This is my winter project installed in the studio.
The set-up was very simple. It consisted of the poster, which was stuck to the wall using blu-tak, a white wooden plinth, and a speaker which I borrowed from a friend.
The piece was audiovisual because it included both the poster and a soundtrack played through the speaker. The soundtrack was a voice recording of myself reading out the following passage:
“One beast and only one howls in the woods by night.
The wolf is carnivore incarnate and he’s as cunning as he is ferocious; once he’s had a taste of flesh then nothing else will do.
At night, the eyes of wolves shine like candle flames, yellowish, reddish, but that is because the pupils of their eyes fatten on darkness and catch the light from your lantern to flash it back to you – red for danger; if a wolf’s eyes reflect only moonlight, then they gleam a cold and unnatural green, a mineral, a piercing colour. If the benighted traveller spies those luminous, terrible sequins stitched suddenly on the black thickets, then he knows he must run, if fear has not struck him stock-still.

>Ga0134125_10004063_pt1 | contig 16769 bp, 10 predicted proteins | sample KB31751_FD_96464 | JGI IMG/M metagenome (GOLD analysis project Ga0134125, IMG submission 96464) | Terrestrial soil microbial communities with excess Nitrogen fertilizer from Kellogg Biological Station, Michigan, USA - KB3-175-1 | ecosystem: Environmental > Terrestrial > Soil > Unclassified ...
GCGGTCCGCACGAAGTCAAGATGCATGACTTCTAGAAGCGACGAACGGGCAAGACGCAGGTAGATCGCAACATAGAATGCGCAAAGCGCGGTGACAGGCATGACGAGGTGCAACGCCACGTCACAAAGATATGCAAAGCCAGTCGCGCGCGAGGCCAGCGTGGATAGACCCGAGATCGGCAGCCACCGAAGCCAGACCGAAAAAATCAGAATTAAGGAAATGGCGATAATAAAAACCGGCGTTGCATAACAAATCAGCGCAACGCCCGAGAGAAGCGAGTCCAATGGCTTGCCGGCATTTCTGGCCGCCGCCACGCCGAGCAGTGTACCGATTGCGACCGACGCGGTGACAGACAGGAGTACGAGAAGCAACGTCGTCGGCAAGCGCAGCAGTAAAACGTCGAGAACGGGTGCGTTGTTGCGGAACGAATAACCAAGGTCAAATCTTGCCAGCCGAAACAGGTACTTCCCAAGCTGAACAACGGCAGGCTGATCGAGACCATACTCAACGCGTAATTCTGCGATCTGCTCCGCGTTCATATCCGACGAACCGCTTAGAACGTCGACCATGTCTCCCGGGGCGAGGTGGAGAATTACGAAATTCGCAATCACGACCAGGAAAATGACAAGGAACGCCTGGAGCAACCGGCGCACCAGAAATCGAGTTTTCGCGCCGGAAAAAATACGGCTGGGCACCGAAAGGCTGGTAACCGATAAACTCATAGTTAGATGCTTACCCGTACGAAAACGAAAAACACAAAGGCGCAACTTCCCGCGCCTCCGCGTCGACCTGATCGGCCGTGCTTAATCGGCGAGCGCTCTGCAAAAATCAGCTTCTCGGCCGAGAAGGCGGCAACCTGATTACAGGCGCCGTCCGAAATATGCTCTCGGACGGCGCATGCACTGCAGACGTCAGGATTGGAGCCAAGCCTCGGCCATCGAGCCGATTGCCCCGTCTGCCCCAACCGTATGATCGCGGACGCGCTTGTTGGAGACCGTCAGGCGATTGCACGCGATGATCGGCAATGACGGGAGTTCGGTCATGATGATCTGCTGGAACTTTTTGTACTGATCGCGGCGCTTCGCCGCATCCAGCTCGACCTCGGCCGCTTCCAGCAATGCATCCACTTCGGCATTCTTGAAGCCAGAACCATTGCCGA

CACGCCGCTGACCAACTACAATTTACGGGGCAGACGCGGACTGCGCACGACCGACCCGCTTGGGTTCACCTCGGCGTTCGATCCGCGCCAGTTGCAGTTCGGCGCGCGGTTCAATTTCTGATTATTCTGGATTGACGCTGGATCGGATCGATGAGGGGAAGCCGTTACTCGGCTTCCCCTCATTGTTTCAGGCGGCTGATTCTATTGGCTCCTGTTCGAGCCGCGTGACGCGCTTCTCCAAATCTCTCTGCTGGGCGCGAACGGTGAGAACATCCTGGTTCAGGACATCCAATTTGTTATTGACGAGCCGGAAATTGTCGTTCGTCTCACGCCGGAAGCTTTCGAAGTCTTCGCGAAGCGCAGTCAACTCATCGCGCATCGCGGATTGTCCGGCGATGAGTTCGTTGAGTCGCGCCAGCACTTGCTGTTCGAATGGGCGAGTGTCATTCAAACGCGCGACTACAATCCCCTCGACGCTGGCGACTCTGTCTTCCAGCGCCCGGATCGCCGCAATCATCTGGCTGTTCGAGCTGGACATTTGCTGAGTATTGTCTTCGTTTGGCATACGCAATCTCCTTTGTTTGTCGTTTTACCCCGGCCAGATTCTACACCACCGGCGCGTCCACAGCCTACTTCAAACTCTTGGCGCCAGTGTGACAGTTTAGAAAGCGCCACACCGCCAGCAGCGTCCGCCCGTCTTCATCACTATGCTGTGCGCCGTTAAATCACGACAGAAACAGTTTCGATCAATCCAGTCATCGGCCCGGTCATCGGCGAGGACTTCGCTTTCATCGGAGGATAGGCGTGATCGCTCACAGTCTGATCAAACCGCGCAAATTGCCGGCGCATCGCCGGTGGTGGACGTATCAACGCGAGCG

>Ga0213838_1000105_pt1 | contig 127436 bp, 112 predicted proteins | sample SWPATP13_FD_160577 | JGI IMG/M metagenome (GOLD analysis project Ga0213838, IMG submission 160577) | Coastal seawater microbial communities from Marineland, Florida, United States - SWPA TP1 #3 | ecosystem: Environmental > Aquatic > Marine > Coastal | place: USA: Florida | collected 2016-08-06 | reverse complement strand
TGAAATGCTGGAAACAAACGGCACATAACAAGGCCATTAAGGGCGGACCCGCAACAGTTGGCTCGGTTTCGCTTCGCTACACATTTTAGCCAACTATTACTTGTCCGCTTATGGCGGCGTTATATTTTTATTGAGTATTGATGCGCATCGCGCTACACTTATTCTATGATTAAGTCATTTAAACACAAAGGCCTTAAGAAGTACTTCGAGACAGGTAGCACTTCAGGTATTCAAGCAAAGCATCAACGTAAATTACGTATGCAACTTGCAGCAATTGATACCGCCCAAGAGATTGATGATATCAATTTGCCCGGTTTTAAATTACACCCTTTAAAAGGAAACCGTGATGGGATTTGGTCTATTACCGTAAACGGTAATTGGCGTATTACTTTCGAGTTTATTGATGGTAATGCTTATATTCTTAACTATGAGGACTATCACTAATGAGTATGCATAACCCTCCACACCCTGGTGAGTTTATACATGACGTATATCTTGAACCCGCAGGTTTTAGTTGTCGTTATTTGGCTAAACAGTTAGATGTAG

But those eyes are all you will be able to glimpse of the forest assassins as they cluster invisibly round your smell of meat as you go through the wood unwisely late. They will be like shadows, they will be like wraiths, grey members of a congregation of nightmare; hark! his long, wavering howl . . . an aria of fear made audible.
The wolfsong is the sound of the rending you will suffer, in itself a murdering.”
The passage opens The Company of Wolves, one of the short stories in The Bloody Chamber by Angela Carter. Most of these stories are subverted versions of fairytales, and with her writing she attempts to extract the latent content of the original fairytales. The Company of Wolves is a dark version of “Little Red Riding Hood,” where the base desires of men are materialised as werewolves. The story has overt themes of gender, feminism, and anthropology.
The aim with the piece is not to portray men as bloodthirsty wolves, because that is neither true nor constructive. The aim is to extract the latent nature of the male gaze as a warning and to raise awareness.
The piece was subject to criticism from my studio tutor. They found the idea and intention very interesting and powerful, but in their words the realisation of it was “a bit thin.” A particular criticism was that the sound quality of my recording was poor (it was recorded on my iPhone), and it was pointed out to me that the art department has a recording booth, which would benefit my audio work in the future.
THE NEXT STEP:
For the following week, my studio tutor suggested that I re-visit this idea, but make the realisation of it much more advanced. She suggested the following artists might inform my work: Robert Gober, Sophie Calle, Mariele Neudecker, James Coleman, and Christian Boltanski.